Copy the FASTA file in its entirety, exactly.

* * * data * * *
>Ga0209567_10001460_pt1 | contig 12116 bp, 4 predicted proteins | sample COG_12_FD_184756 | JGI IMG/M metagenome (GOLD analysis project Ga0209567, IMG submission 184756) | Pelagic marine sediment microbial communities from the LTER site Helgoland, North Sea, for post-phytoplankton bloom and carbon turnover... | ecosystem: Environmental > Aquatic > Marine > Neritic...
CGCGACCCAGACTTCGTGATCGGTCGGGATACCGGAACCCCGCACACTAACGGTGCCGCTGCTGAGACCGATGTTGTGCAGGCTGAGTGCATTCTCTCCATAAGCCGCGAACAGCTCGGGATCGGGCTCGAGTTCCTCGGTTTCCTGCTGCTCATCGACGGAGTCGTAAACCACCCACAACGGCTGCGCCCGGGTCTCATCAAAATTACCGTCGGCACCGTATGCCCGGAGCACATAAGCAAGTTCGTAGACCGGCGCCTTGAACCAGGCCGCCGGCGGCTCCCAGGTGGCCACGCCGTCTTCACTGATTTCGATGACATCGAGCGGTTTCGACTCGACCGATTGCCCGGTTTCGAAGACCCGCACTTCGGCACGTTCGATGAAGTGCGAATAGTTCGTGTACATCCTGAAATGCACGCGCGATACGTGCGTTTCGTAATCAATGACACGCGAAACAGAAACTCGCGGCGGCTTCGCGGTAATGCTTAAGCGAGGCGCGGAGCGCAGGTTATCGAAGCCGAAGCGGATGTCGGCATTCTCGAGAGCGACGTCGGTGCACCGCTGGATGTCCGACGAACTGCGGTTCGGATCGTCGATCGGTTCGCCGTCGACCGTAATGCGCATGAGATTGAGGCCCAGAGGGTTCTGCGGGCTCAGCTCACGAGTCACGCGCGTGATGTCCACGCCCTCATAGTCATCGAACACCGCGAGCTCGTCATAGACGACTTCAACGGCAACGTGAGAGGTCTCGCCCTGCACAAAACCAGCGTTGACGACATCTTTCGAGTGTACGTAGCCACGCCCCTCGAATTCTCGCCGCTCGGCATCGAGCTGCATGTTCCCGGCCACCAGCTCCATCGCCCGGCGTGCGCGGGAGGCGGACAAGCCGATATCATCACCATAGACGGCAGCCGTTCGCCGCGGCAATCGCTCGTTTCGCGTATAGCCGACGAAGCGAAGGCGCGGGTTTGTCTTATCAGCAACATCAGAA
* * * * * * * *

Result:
>Ga0209567_10001460_pt1 | contig 12116 bp, 4 predicted proteins | sample COG_12_FD_184756 | JGI IMG/M metagenome (GOLD analysis project Ga0209567, IMG submission 184756) | Pelagic marine sediment microbial communities from the LTER site Helgoland, North Sea, for post-phytoplankton bloom and carbon turnover... | ecosystem: Environmental > Aquatic > Marine > Neritic...
CGCGACCCAGACTTCGTGATCGGTCGGGATACCGGAACCCCGCACACTAACGGTGCCGCTGCTGAGACCGATGTTGTGCAGGCTGAGTGCATTCTCTCCATAAGCCGCGAACAGCTCGGGATCGGGCTCGAGTTCCTCGGTTTCCTGCTGCTCATCGACGGAGTCGTAAACCACCCACAACGGCTGCGCCCGGGTCTCATCAAAATTACCGTCGGCACCGTATGCCCGGAGCACATAAGCAAGTTCGTAGACCGGCGCCTTGAACCAGGCCGCCGGCGGCTCCCAGGTGGCCACGCCGTCTTCACTGATTTCGATGACATCGAGCGGTTTCGACTCGACCGATTGCCCGGTTTCGAAGACCCGCACTTCGGCACGTTCGATGAAGTGCGAATAGTTCGTGTACATCCTGAAATGCACGCGCGATACGTGCGTTTCGTAATCAATGACACGCGAAACAGAAACTCGCGGCGGCTTCGCGGTAATGCTTAAGCGAGGCGCGGAGCGCAGGTTATCGAAGCCGAAGCGGATGTCGGCATTCTCGAGAGCGACGTCGGTGCACCGCTGGATGTCCGACGAACTGCGGTTCGGATCGTCGATCGGTTCGCCGTCGACCGTAATGCGCATGAGATTGAGGCCCAGAGGGTTCTGCGGGCTCAGCTCACGAGTCACGCGCGTGATGTCCACGCCCTCATAGTCATCGAACACCGCGAGCTCGTCATAGACGACTTCAACGGCAACGTGAGAGGTCTCGCCCTGCACAAAACCAGCGTTGACGACATCTTTCGAGTGTACGTAGCCACGCCCCTCGAATTCTCGCCGCTCGGCATCGAGCTGCATGTTCCCGGCCACCAGCTCCATCGCCCGGCGTGCGCGGGAGGCGGACAAGCCGATATCATCACCATAGACGGCAGCCGTTCGCCGCGGCAATCGCTCGTTTCGCGTATAGCCGACGAAGCGAAGGCGCGGGTTTGTCTTATCAGCAACATCAGAA